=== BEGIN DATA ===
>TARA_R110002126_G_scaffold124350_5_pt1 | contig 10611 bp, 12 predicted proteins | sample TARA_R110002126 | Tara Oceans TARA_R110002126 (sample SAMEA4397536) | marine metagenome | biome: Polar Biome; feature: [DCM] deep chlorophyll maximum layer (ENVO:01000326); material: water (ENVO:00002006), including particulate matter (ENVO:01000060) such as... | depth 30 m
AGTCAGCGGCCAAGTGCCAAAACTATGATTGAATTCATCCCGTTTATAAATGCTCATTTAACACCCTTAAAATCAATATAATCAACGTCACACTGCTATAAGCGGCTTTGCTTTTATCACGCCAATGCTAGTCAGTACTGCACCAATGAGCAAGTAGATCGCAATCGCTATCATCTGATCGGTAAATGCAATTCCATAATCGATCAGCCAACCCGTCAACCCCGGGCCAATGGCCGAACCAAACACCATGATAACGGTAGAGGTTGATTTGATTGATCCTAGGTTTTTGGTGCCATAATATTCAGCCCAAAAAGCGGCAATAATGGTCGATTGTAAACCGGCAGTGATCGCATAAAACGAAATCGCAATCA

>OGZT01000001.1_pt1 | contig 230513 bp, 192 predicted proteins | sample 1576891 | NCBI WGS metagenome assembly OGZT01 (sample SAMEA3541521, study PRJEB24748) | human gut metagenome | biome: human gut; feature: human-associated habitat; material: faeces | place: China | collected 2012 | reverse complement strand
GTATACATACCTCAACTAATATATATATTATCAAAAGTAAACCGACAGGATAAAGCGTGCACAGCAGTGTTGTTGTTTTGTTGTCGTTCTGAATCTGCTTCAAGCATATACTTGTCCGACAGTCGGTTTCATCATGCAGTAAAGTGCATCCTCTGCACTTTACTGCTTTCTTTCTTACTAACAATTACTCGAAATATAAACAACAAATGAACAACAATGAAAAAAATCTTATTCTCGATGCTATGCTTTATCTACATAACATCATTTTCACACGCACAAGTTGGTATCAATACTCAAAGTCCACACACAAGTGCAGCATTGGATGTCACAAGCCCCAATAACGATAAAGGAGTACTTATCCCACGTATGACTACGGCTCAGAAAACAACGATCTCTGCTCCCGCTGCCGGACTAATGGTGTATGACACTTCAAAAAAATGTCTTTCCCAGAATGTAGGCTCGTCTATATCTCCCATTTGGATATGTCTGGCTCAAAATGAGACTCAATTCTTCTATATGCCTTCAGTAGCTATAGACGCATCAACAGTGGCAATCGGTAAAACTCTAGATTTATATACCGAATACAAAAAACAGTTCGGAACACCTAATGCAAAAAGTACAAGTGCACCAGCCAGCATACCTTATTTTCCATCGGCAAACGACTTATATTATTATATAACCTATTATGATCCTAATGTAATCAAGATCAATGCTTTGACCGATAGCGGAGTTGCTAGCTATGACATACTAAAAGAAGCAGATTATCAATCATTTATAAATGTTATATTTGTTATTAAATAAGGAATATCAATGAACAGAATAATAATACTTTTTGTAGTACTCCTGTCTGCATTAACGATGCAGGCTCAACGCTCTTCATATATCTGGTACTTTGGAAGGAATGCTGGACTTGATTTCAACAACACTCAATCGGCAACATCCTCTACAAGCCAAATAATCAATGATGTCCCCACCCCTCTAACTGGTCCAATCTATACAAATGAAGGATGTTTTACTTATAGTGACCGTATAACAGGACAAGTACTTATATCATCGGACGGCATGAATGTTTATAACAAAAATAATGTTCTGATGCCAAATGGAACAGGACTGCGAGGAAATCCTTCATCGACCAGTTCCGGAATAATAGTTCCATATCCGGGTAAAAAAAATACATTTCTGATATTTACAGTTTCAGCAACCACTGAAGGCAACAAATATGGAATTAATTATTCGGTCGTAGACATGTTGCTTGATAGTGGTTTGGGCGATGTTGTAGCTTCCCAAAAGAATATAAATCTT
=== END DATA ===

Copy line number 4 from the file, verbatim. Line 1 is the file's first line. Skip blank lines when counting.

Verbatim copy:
GTATACATACCTCAACTAATATATATATTATCAAAAGTAAACCGACAGGATAAAGCGTGCACAGCAGTGTTGTTGTTTTGTTGTCGTTCTGAATCTGCTTCAAGCATATACTTGTCCGACAGTCGGTTTCATCATGCAGTAAAGTGCATCCTCTGCACTTTACTGCTTTCTTTCTTACTAACAATTACTCGAAATATAAACAACAAATGAACAACAATGAAAAAAATCTTATTCTCGATGCTATGCTTTATCTACATAACATCATTTTCACACGCACAAGTTGGTATCAATACTCAAAGTCCACACACAAGTGCAGCATTGGATGTCACAAGCCCCAATAACGATAAAGGAGTACTTATCCCACGTATGACTACGGCTCAGAAAACAACGATCTCTGCTCCCGCTGCCGGACTAATGGTGTATGACACTTCAAAAAAATGTCTTTCCCAGAATGTAGGCTCGTCTATATCTCCCATTTGGATATGTCTGGCTCAAAATGAGACTCAATTCTTCTATATGCCTTCAGTAGCTATAGACGCATCAACAGTGGCAATCGGTAAAACTCTAGATTTATATACCGAATACAAAAAACAGTTCGGAACACCTAATGCAAAAAGTACAAGTGCACCAGCCAGCATACCTTATTTTCCATCGGCAAACGACTTATATTATTATATAACCTATTATGATCCTAATGTAATCAAGATCAATGCTTTGACCGATAGCGGAGTTGCTAGCTATGACATACTAAAAGAAGCAGATTATCAATCATTTATAAATGTTATATTTGTTATTAAATAAGGAATATCAATGAACAGAATAATAATACTTTTTGTAGTACTCCTGTCTGCATTAACGATGCAGGCTCAACGCTCTTCATATATCTGGTACTTTGGAAGGAATGCTGGACTTGATTTCAACAACACTCAATCGGCAACATCCTCTACAAGCCAAATAATCAATGATGTCCCCACCCCTCTAACTGGTCCAATCTATACAAATGAAGGATGTTTTACTTATAGTGACCGTATAACAGGACAAGTACTTATATCATCGGACGGCATGAATGTTTATAACAAAAATAATGTTCTGATGCCAAATGGAACAGGACTGCGAGGAAATCCTTCATCGACCAGTTCCGGAATAATAGTTCCATATCCGGGTAAAAAAAATACATTTCTGATATTTACAGTTTCAGCAACCACTGAAGGCAACAAATATGGAATTAATTATTCGGTCGTAGACATGTTGCTTGATAGTGGTTTGGGCGATGTTGTAGCTTCCCAAAAGAATATAAATCTT